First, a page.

Today we will look again at the Blagovyeshchenie — the Annunciation. Here is a pleasant example which, if you are clever, you will recognize as part of the new movement in Russian icon painting that began in the later half of the 1600s. It involved a gradual tendency — borrowed from the Catholic West — toward greater realism and away from the strong stylization of earlier Russian icons — a stylization that was continued in the Old Believer tradition even as the State Church tradition departed from it.
So we know this is a State Church icon. It was painted in 1670 by Ivan Maksimov. If you detect the influence of Simon Ushakov here, you are correct: Maksimov was a student of Ushakov.
We see the usual elements: the Archangel Gabriel at left, Mary at right, with her book open before her. It is worth noting that in early icons of the subject, Mary was shown with her distaff and “purple” (usually red in images) thread. But beginning in Western European art of the 9th century, and becoming very widespread in the 11th, she began being depicted instead with a book. So this is another element borrowed from the West.
What I want to discuss today, however, is what is happening in the upper half of the icon:
We see the crowned Lord Sabaoth in the clouds at upper left, and a ray of light extending from him downward to the head of Mary; and in that ray the Holy Spirit descends in the form of a dove to impregnate Mary with Jesus.
Well, if he is impregnating her, why does the ray of light extend to her head rather than her womb?
Theologians had a great deal of trouble with the conception and birth of Jesus. A god impregnating a human woman was nothing new. We find it in the Greek and Roman stories of the gods and heroes. But Christians had a real distaste for sex and for the messiness of birth, and they tried to adjust their notions of the conception of the birth of Jesus accordingly. One school of thought arose that held Mary conceived Jesus not through the usual area of the female body, but rather through her ear.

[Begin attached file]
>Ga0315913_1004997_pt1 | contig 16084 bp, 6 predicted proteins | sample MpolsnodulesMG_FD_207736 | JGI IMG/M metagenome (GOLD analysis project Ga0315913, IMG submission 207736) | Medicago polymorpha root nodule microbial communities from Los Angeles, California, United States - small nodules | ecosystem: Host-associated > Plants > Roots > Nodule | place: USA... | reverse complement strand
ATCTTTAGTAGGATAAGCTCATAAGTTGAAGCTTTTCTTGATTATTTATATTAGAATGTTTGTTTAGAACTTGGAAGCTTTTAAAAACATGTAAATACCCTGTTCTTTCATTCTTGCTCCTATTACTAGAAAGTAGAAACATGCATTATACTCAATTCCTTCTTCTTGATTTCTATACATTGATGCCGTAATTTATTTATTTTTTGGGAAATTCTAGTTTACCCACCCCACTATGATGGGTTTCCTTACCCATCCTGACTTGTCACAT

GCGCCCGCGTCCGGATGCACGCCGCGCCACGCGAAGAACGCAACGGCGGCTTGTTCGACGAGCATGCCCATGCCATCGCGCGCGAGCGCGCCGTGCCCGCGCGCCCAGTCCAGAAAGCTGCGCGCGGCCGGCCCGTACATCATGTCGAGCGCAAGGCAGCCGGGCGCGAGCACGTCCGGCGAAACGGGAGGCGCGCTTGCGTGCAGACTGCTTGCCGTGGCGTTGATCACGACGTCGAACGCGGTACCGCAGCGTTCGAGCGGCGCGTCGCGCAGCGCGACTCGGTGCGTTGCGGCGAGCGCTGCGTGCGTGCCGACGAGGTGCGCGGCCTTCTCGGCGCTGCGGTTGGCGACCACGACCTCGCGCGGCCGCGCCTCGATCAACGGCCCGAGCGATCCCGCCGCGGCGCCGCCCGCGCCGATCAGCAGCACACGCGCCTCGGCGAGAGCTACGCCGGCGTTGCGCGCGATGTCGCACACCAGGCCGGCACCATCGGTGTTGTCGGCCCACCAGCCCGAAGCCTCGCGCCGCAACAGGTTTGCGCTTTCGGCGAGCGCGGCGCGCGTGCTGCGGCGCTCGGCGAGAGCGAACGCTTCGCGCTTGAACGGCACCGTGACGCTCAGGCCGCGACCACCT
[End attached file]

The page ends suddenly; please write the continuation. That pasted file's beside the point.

Now to arrive at this conclusion involved a considerable amount of theological tap dancing. It was believed that Jesus was the “Word” of God, the divine Logos. A word is heard through the ear. And because Eve, the first woman, was deceived into the Fall by receiving the words of the serpent in Eden through her ear, even so it was felt to be fitting that Mary should receive the cure for the Fall — the incarnation of Jesus, who is the Word — through her ear. And so a widespread belief arose — often reflected in iconography — that Mary conceived Jesus through her ear.
In the 4th century, we find this in the writing of Athanasius of Alexandria:
“Come and gaze upon this marvellous feat: the woman conceives through the hearing of her ears!”
And Ephrem the Syrian (307-373) wrote:
“Like the Burning Bush on Horeb, which carried God in the heart of the flames, so Mary brought Christ into her virginity; through her ear the Word of the divine Father entered and dwelt secretly in her womb.”
Perhaps you noticed that instead of a white lily, Gabriel in this icon is carrying a bouquet of roses and what appear to be a rather fanciful variation on tulips. And through the window in the background, we can see part of a vase holding another bouquet: